A 15th-century royal flagship found laid out “like an Airfix kit” on the Baltic seabed is a unique survival from the beginning of the Age of Discovery and represents a turning point in history, marine archaeologists say.
Gribshunden or Grifun — “Griffin-Hound” or “Griffin” — was the technologically groundbreaking flagship of King John of Denmark (1455-1513). It was built in the early 1480s and participated in naval operations in the Baltic and a voyage to England to negotiate fishing rights around Iceland before it sank with the loss of gold, silver and many lives in 1495.
The wreck, off the Swedish island of Stora Ekön in the southern Baltic, was discovered by a local diving club in 1971, but its significance was not recognised until decades later. A new study from Professors Jonathan Adams, of the University of Southampton, and Johan Rönnby, of Södertörn University, reveals the latest findings from ongoing excavations and highlights the ship’s European and global importance.
The authors say that Gribshunden is the earliest known ship in the archaeological record of a type that combined technology from Northern and Southern Europe to supercharge the ocean-going capabilities of European states. As they write in the International Journal of Nautical Archaeology: “Ships of this construction provided capacity, accommodation, and armament that enabled a new globalisation through exploration, colonisation, and exploitation. The looting and transportation of gold, spices, textiles, sugar, and many other goods across the oceans changed the world forever.”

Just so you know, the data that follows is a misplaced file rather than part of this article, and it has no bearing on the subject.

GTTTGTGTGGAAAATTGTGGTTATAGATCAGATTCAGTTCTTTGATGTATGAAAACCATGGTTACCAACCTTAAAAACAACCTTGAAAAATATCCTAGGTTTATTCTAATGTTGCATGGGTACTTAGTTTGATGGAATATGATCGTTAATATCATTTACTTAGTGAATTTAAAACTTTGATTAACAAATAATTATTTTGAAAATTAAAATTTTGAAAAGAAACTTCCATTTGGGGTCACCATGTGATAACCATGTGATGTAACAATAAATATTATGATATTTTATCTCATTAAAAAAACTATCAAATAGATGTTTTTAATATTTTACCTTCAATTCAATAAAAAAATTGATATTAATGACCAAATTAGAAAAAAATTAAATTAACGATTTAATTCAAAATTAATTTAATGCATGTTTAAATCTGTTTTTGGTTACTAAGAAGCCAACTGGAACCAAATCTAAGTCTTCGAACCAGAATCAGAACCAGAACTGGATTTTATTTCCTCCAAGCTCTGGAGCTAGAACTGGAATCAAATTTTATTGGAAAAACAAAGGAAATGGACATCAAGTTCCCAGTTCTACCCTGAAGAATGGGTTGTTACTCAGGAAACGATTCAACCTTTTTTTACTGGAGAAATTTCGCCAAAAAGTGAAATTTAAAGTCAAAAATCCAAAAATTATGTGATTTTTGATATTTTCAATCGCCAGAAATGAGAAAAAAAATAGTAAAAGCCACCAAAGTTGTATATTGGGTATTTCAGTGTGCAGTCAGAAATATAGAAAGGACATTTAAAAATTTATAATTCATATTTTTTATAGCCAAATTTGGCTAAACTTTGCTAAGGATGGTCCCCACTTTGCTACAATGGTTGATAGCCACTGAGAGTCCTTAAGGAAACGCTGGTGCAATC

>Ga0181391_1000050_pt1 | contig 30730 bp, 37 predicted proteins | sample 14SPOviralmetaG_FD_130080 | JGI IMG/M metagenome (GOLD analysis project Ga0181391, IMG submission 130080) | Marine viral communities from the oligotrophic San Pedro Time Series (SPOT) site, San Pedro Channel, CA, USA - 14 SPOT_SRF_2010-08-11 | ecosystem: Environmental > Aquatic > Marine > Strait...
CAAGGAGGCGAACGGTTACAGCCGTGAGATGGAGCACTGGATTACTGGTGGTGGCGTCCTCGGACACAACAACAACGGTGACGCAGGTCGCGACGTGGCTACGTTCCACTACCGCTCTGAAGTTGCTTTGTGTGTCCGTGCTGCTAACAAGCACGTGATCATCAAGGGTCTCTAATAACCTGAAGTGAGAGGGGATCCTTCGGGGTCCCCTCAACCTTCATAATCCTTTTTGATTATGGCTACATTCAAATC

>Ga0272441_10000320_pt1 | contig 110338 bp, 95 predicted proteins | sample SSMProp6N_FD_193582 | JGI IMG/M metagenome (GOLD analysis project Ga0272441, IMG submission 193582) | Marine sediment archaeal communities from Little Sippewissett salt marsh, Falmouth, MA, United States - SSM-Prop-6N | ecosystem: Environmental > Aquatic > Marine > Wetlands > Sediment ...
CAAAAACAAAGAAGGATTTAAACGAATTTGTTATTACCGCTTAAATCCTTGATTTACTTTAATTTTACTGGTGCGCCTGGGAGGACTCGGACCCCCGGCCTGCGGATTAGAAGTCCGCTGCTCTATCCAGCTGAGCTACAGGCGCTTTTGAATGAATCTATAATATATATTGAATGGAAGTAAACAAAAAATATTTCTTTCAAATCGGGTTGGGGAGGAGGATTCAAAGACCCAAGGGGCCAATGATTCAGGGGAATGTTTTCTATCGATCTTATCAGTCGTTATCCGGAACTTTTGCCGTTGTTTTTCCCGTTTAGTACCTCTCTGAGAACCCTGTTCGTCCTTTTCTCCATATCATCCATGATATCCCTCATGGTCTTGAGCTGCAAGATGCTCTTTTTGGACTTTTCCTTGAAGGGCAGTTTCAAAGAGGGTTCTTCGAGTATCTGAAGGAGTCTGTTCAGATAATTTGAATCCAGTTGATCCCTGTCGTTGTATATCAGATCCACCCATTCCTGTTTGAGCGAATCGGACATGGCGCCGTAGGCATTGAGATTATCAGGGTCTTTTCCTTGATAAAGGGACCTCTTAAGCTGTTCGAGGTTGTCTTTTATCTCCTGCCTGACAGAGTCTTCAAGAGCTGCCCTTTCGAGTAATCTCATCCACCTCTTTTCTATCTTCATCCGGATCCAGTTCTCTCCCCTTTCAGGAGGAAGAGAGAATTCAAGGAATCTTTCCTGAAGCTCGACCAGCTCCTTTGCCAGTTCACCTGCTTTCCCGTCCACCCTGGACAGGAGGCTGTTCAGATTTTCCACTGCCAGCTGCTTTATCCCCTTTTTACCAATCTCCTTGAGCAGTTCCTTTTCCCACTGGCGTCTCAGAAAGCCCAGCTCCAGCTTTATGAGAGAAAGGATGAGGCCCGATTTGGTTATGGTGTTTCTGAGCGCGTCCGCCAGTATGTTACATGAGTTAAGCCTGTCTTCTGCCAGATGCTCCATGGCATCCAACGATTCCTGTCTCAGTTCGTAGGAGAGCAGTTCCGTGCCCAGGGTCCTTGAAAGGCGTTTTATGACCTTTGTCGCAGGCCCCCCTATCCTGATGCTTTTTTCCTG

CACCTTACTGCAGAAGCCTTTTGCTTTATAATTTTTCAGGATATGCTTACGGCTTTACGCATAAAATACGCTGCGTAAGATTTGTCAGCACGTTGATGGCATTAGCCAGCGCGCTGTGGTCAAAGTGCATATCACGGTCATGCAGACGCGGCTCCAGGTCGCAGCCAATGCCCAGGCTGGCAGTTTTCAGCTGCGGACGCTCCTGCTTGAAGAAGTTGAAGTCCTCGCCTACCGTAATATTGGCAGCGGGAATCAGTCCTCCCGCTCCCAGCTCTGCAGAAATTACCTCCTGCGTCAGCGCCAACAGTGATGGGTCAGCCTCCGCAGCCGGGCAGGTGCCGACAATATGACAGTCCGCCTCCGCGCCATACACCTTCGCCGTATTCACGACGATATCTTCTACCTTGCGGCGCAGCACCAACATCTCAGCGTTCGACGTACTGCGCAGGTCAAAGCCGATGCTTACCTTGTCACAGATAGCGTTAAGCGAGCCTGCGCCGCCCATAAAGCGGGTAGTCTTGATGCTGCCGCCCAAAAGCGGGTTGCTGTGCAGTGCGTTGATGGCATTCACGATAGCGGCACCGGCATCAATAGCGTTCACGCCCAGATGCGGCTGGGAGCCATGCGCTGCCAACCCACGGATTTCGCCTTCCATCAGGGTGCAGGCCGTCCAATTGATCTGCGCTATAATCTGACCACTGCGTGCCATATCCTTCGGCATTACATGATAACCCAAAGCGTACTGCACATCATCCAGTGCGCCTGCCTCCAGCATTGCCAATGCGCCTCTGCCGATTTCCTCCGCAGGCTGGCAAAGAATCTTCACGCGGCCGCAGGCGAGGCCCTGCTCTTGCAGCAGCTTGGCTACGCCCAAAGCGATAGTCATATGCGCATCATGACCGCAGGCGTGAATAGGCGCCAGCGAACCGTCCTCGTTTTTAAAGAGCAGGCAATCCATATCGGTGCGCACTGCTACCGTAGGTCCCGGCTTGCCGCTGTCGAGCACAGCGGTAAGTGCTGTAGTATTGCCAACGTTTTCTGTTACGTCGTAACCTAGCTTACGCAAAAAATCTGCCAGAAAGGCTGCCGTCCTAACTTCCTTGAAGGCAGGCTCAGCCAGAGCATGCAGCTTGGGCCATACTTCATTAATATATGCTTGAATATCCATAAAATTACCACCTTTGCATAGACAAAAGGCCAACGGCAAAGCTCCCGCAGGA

Gribshunden is recorded as having sunk after a fire broke out on board when it was anchored with other vessels while en route to a meeting between King John and Swedish leader Sten Sture the Elder. John was seeking to restore the defunct union of Sweden and Denmark under the Danish crown and Gribshunden would have contributed to a show of force. The king was ashore at the time of the sinking and sources state that his “household”, including his personal astronomer and mathematician, were lost.
Today the remains lie under 10m of water, in a remarkable state of preservation. Adams said: “Once you swim around and understand what you’re looking at, it’s rather like an Airfix kit. All the components are lying around waiting for archaeological or digital reassembly.”
The timbers indicate that Gribshunden was around 30-35m in length and 300-350 tonnes, with three masts and a forecastle and aftercastle — a large vessel for the period. Analysis of the wood shows that it was felled in 1482/3 around the upper part of the River Meuse. This suggests that the ship may have been built at a shipyard between Rotterdam and Antwerp, around the Meuse estuary in the Duchy of Burgundy.
The ship was carvel-built, meaning the hull was constructed from planks attached, edge to edge, to a frame that was made first. Carvel construction was a Southern European tradition and was new to Northern Europe at the time — reaching Burgundy in the late 1450s. Earlier Northern European ships were clinker-built, meaning the hull’s planks overlapped and the frame was a secondary structure. Carvel-building allowed for larger ships carrying bigger rigs and more cargo and firepower.